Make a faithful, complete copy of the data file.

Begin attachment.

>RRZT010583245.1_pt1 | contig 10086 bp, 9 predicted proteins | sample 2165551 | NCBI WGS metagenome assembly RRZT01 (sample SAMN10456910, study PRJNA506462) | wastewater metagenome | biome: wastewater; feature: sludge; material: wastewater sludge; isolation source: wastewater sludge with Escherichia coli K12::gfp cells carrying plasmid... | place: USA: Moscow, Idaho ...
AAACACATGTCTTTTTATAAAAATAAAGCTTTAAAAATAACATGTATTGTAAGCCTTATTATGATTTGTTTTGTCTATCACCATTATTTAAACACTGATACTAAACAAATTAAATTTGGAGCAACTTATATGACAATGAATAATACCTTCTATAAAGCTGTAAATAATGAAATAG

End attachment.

>RRZT010583245.1_pt1 | contig 10086 bp, 9 predicted proteins | sample 2165551 | NCBI WGS metagenome assembly RRZT01 (sample SAMN10456910, study PRJNA506462) | wastewater metagenome | biome: wastewater; feature: sludge; material: wastewater sludge; isolation source: wastewater sludge with Escherichia coli K12::gfp cells carrying plasmid... | place: USA: Moscow, Idaho ...
AAACACATGTCTTTTTATAAAAATAAAGCTTTAAAAATAACATGTATTGTAAGCCTTATTATGATTTGTTTTGTCTATCACCATTATTTAAACACTGATACTAAACAAATTAAATTTGGAGCAACTTATATGACAATGAATAATACCTTCTATAAAGCTGTAAATAATGAAATAG